The Muslim mindset, whose critical faculties were once guided by purity of heart and character and a constant awareness of God, was now subject to a mentality whose sole focus was on material development and progress. Western thought, which once openly acknowledged the existence of God and the hereafter, had made the material world its central focus. This shift of focus gradually eliminated any unseen metaphysical “concepts” from being pondered upon, and remained with what was perceptible to the immediate senses.
Human curiosity, which naturally dwells upon greater truths that lie beyond the physical world, was now narrowly restricted to the material realm. This approach led to breakthroughs in modern science, and mankind achieved control over the physical world in leaps and bounds; but with an underlying materialistic mindset that thrived on escalating desires for power and control over matter.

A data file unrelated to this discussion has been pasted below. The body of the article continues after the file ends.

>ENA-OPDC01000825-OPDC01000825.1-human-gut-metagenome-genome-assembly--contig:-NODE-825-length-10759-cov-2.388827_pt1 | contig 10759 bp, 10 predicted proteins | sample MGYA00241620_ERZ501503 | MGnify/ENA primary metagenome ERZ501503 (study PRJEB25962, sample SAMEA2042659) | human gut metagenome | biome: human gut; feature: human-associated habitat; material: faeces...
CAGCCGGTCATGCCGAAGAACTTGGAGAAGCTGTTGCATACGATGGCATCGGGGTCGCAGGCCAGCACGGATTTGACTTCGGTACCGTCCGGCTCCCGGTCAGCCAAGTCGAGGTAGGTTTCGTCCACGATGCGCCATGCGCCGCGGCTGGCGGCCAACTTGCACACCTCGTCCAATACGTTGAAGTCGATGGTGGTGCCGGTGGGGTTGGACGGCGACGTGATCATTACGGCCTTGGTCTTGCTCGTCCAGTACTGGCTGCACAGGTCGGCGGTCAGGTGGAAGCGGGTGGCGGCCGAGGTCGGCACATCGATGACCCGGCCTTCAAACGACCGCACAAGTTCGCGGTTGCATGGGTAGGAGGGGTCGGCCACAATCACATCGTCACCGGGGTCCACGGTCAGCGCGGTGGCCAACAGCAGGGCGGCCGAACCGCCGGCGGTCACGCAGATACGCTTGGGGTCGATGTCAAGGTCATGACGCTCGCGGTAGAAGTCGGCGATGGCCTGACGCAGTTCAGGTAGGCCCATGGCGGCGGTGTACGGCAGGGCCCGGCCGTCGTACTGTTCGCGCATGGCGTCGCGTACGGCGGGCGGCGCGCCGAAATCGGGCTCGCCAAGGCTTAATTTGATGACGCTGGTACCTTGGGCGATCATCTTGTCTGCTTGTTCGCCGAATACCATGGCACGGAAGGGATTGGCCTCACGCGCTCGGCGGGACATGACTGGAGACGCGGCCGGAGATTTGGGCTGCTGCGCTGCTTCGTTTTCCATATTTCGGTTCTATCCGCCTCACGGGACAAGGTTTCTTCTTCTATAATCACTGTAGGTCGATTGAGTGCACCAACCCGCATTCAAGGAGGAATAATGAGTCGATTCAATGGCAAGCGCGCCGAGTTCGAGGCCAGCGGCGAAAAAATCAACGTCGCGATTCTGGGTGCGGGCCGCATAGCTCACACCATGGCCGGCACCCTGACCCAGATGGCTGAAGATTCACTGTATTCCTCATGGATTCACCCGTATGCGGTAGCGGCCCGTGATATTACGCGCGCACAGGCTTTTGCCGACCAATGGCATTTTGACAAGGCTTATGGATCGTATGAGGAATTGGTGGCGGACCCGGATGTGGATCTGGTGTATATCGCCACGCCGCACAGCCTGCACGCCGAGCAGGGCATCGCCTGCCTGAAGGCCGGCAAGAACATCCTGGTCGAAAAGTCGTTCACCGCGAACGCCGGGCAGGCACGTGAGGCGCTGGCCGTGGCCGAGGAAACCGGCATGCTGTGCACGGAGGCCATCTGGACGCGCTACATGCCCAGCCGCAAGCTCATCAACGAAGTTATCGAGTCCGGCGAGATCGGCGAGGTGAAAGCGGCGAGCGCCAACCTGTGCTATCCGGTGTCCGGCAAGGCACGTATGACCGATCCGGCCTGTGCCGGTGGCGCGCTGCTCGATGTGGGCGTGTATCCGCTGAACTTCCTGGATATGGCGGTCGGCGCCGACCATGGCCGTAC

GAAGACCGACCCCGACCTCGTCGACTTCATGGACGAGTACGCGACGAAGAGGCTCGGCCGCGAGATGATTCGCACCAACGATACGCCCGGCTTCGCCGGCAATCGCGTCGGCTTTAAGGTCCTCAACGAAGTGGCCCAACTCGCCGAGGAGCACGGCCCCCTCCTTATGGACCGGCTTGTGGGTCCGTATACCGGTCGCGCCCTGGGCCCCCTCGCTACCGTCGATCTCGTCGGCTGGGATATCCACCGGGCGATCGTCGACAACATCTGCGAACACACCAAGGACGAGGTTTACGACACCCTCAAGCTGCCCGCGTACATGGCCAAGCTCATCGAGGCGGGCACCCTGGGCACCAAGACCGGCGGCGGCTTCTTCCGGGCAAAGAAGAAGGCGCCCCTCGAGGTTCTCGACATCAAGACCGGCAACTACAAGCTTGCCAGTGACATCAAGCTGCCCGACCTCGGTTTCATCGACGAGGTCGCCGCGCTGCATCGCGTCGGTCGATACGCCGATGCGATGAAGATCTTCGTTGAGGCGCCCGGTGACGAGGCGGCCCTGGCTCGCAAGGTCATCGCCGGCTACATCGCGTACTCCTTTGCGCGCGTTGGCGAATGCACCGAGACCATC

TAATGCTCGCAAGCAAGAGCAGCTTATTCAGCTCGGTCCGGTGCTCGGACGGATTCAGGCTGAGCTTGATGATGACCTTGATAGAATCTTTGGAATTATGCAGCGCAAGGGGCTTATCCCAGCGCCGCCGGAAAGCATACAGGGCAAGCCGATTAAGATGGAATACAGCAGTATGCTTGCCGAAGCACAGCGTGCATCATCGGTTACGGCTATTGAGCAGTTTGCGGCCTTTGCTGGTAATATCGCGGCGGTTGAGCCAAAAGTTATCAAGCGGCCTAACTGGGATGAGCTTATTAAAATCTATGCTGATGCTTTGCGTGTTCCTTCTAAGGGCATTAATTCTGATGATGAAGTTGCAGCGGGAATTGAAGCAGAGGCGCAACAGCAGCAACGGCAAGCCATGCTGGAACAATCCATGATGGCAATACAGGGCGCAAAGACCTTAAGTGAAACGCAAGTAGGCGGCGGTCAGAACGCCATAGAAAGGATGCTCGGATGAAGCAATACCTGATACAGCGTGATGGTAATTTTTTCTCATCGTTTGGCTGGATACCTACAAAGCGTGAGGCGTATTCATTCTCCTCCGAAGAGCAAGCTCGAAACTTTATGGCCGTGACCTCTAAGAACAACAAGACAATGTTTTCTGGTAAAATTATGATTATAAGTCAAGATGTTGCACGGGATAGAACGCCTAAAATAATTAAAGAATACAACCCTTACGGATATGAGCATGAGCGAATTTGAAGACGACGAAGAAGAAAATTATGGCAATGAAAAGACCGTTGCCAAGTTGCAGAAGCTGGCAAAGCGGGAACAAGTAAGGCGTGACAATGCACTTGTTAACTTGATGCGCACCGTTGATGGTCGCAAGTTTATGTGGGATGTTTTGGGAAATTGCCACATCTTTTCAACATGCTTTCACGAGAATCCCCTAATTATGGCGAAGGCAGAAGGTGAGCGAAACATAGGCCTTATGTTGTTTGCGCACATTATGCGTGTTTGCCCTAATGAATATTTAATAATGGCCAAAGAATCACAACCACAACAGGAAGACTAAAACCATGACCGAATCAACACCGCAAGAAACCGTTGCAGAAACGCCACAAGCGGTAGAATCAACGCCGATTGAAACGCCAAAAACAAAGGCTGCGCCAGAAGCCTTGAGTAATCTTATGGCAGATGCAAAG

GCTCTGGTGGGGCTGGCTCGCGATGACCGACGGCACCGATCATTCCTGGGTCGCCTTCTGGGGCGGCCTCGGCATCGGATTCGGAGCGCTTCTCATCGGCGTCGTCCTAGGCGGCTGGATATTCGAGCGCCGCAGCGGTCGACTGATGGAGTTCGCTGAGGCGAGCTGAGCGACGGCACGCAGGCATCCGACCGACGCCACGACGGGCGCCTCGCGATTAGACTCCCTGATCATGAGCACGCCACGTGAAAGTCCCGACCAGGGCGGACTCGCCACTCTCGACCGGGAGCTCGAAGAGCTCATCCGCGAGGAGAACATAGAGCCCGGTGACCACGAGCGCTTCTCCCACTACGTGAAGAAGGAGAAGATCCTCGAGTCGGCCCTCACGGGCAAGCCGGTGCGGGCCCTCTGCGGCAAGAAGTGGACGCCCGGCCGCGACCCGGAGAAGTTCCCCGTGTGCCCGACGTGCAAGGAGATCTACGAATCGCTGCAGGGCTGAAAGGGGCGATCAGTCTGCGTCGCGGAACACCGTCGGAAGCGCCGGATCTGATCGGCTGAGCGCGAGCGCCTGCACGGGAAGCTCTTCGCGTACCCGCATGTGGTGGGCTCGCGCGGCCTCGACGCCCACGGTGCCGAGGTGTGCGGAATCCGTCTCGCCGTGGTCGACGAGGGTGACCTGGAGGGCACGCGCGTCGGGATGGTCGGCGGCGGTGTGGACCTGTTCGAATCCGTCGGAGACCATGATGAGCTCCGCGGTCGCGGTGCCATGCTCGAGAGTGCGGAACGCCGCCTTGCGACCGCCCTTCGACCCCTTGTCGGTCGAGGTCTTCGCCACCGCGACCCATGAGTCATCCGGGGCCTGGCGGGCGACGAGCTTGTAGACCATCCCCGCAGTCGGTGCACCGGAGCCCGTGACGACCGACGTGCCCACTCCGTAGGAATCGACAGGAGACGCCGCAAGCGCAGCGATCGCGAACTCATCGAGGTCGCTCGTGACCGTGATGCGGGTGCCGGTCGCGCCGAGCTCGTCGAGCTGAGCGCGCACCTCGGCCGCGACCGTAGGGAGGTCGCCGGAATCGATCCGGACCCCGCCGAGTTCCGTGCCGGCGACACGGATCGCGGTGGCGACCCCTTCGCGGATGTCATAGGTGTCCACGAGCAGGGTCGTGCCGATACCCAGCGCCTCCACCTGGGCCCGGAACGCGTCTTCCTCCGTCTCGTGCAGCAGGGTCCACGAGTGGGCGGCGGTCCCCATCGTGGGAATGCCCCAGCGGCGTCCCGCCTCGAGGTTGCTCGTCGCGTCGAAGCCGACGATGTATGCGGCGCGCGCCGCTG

The majority of Muslims were so dazzled by the material progress achieved by the West, that they quickly adopted their approach. Man’s thoughtful contemplation on the soul and hereafter receded to the background as matter and the physical world came to the forefront of attention. Muslims absorbed Western ideals with a submissive and defeatist mentality, vulnerable to influence, and with a weakening sense of judgment.
Some Muslims rose quickly to preserve their iman that was under threat - either by avoiding engagement with society altogether, or by re-evaluating the stance of Islam in modern materialistic society. The former group successfully preserved its faith and later preached religious knowledge to future generations, though it was not equipped in relating its knowledge to contemporary realities. While the latter reformists encouraged Muslims to keep up with the West in terms of visible material progress, although this compromise led to a weakening of inner faith and a secularized conception of Islam.